Duke is no longer the only North Carolina university to have removed the name of Charles Aycock from its campus.
East Carolina University's Board of Trustees voted Friday to rename its Aycock Residence Hall. The decision comes eight months after Duke's Trustees decided to rename freshman dormitory Aycock as East Residence Hall—following years of student advocacy against using the former North Carolina governor, who had a well-documented history of white supremacy, as a campus namesake. The change at ECU followed a similar student campaign.
At ECU, as at Duke, campus officials said that removing Aycock's name from the building is not an attempt to erase his history at the university. A new campus space to be known as Heritage Hall will hold information about Aycock's history, alongside that of others who contributed to ECU.
“We believe that Aycock’s legacy to education will be better served represented in the overall history of ECU in Heritage Hall," ECU's Trustees said in a statement. "We respect the new awareness and appreciation that have been gained by open discussion of values and legacies that impact our past, present and future. While it has been a long process, we believe that we have arrived at the right decision for East Carolina University, one that supports our mission, vision and values.”
At Duke, Aycock's history is explained by a plaque in the entryway of East Residence Hall.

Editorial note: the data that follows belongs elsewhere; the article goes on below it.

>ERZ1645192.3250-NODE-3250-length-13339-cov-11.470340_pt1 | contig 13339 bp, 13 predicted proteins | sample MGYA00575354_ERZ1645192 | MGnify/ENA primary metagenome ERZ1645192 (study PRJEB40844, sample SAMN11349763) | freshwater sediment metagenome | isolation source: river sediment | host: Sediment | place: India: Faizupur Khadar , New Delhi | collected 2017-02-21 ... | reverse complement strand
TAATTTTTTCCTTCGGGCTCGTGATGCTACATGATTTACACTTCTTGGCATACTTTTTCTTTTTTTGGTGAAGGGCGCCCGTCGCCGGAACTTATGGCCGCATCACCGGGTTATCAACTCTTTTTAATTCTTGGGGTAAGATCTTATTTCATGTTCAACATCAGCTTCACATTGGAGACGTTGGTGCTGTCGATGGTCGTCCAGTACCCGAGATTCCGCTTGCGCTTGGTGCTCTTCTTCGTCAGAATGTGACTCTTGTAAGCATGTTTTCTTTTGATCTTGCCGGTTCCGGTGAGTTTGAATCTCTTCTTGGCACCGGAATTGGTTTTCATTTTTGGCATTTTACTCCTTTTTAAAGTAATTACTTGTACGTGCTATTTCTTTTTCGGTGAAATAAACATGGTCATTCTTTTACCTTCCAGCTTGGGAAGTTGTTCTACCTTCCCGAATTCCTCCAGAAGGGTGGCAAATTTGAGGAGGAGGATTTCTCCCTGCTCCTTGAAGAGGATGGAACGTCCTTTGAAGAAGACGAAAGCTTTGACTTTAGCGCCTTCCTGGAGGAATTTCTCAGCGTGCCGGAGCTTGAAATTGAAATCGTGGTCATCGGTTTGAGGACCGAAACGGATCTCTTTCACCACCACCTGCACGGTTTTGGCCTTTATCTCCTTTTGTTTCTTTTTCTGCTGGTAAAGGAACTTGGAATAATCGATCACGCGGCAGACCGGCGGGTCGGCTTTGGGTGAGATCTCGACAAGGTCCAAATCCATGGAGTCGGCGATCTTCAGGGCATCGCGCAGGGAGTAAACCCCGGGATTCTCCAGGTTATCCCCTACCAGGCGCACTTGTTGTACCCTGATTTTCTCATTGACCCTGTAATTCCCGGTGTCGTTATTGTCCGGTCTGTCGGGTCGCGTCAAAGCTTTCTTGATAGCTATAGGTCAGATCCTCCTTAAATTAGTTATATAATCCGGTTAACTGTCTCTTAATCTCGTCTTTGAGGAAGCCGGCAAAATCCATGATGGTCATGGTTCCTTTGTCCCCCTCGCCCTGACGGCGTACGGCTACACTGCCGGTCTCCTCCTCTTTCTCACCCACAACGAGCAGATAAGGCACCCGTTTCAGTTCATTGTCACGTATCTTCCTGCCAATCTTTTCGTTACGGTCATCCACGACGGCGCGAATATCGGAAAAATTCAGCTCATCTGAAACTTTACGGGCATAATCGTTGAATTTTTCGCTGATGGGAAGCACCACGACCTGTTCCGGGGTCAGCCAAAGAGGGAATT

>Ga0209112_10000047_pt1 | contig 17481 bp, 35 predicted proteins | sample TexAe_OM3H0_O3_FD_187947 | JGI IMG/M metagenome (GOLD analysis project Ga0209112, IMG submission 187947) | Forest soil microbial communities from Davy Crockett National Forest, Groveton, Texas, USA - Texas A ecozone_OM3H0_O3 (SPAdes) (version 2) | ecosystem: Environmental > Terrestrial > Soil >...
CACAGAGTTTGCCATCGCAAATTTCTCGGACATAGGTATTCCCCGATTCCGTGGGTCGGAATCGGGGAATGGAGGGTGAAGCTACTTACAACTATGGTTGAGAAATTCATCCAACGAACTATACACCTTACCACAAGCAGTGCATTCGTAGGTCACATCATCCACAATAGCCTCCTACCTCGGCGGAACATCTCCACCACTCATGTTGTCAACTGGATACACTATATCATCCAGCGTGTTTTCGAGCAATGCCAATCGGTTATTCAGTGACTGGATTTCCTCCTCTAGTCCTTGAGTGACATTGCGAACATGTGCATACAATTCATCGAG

"We've given this careful thought. One argument is that history is history, and we can't change it by erasing," President Richard Brodhead told The Chronicle in June, when the renaming was announced. "But I don't regard this as an erasure."
Responsible for opening and supporting hundreds of public schools, Aycock was known as the "Education Governor" and held the office from 1901 to 1905. Aycock made his racial views clear in a number of speeches and policies, but his involvement in the white supremacy movement was perhaps most explicit in his participation in the Wilmington race riots of 1898. The city's government was overthrown and dozens of black residents were killed in an event spurred in part by Aycock's rhetoric.
His involvement with the white supremacy movement has garnered attention in recent years, sparking dialogue about his legacy.
Two other local colleges have buildings named after Aycock—the University of North Carolina at Chapel Hill and the University of North Carolina at Greensboro. At both universities, the name has sparked dialogue but remains unchanged.
The move to rename Aycock at ECU came after years of discussion and protest. A decision could not be reached by the university's Trustees at a December meeting, delaying the vote until Friday. The school's Black Student Union was at the forefront of the conversation, circulating student and alumni petitions advocating for the change and hosting a campus panel on Aycock's life last week.
"As an African-American, I can't believe I rested my head in a place [named for] a person that wanted my own people dead," Lawren Ridaux, an ECU alumna who lived in Aycock as a freshman, wrote on a petition. "I hate this and it needs to be changed."
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